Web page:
Amid all the hysteria about fake news and foreign influence in the narratives surrounding the 2016 election, Congress responded by authorizing more spending on… propaganda.
Right before Christmas weekend, President Obama signed the bill to authorize the next fiscal year’s defense spending, and tucked inside was a little-noticed provision called the Countering Disinformation and Propaganda Act.
Originally sponsored by Senators Rob Portman and Chris Murphy, the act establishes a new “Global Engagement Center” that is largely funded by the Department of Defense, but will be housed under the Department of State.
The Global Engagement Center’s director will be yet another presidential appointee, and the center’s primary purpose is to oversee the issuance of grants to third party groups that can help counter “disinformation, misinformation, and propaganda directed at the United States and its allies and partners.”
Up to $160 million is made available for this purpose over the next two fiscal years. [Author’s note: You can find the actual text of the act here if you’re interested — search “Global Engagement Center”.]
Now of course, foreign governments engage in their own propaganda efforts. The more despotic the regime, generally, the more aggressive its efforts to convince the rest of the world (and its own citizens) that it’s not so bad, and its enemies are terrible.
Russia, in a holdover from the Soviet era, provides a prime example of this, in that it directly funds outlets like Russia Today (RT) explicitly to provide “a Russian viewpoint on major global events.”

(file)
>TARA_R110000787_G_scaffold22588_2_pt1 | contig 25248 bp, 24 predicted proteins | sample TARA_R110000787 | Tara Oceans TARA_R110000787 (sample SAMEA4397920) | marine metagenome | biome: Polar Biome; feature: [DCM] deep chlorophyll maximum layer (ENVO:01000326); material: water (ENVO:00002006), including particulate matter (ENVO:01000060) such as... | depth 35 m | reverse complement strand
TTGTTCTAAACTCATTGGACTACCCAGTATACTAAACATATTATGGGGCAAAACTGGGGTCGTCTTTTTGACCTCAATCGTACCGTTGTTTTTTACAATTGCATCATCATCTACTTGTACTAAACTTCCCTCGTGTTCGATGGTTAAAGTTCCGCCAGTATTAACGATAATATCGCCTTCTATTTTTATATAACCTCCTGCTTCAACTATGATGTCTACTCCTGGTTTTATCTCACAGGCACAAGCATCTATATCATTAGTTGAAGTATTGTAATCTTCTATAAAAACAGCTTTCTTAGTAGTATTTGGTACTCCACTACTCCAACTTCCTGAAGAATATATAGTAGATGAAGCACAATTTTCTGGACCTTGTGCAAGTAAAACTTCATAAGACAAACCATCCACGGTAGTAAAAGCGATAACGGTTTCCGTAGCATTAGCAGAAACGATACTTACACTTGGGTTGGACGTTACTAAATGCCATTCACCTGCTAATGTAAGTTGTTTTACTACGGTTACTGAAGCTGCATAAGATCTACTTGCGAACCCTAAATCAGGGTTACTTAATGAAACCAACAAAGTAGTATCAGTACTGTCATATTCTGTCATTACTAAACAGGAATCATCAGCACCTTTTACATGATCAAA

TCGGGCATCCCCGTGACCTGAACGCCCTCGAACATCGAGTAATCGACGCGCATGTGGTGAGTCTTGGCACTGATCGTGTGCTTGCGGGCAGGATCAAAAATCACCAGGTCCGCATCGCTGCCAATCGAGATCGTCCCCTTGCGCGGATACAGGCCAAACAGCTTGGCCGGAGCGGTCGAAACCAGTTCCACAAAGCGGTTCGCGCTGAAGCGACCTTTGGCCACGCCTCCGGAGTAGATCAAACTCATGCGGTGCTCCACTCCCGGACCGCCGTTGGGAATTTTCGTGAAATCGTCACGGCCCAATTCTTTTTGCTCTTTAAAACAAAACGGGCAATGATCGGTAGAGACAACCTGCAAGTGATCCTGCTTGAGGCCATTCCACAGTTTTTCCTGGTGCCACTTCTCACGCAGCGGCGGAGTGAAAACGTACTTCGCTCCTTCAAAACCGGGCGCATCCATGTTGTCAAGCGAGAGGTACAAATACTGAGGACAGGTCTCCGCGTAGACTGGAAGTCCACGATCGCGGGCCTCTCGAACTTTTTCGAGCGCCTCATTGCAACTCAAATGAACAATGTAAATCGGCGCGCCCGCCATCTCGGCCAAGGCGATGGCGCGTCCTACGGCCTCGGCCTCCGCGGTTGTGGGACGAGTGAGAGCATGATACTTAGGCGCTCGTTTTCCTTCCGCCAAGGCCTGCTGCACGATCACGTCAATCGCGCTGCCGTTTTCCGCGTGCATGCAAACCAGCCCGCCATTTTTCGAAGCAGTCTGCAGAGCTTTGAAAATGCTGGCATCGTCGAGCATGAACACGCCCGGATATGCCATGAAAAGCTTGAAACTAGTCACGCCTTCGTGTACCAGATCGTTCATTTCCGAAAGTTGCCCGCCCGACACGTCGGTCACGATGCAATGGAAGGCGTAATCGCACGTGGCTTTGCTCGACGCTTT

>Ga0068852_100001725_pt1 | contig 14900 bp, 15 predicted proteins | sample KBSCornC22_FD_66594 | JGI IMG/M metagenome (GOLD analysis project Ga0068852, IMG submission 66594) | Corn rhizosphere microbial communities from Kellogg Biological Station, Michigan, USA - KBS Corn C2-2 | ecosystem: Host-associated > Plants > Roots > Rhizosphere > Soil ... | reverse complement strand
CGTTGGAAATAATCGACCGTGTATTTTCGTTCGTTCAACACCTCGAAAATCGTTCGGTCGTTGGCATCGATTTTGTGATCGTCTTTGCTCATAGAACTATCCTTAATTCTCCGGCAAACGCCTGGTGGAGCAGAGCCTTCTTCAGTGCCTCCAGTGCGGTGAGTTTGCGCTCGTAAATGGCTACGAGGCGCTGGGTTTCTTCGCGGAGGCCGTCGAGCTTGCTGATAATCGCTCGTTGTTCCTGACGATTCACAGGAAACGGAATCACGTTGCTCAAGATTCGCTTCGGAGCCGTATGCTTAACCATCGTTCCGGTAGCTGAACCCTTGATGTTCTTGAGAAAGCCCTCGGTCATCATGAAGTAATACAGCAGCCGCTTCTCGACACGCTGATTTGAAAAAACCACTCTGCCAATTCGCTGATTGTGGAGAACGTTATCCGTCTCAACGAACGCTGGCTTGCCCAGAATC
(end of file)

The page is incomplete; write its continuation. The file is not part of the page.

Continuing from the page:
If such propaganda seems Orwellian, well, it is. And the U.S. has engaged in such efforts extensively since the early 20th century, with outlets such as Radio Free Europe and Voice of America providing the “American viewpoint” to whomever cares to listen across the world.
Certainly, it is nice to have counter-narratives out in the world to anti-liberty, anti-American misinformation. The obvious question about this Global Engagement Center, however, is whether a government-controlled media push is likely to be as much pro-America — rather than simply pro-government — from the point of view of whichever administration happens to be in office.
Just as government involvement in countering “fake news” here at home is fraught with concerns about just who gets to decide what constitutes “fake,” so too is that the case with our anti-propaganda propaganda. More importantly, who gets to define what the “correct,” pro-American spin on the news is?
Would conservatives seriously trust the Obama administration, for example, to use these grants and counter-messaging programs to promote a vision of America that they believe in to the world? I’d ask the same question of progressives about a Trump administration.
Thinking about it in that light, does creating a brand new center to pump tens of millions of dollars into, promoting government-approved propaganda still sound like a rational idea?
This article originally appeared on Conservative Review.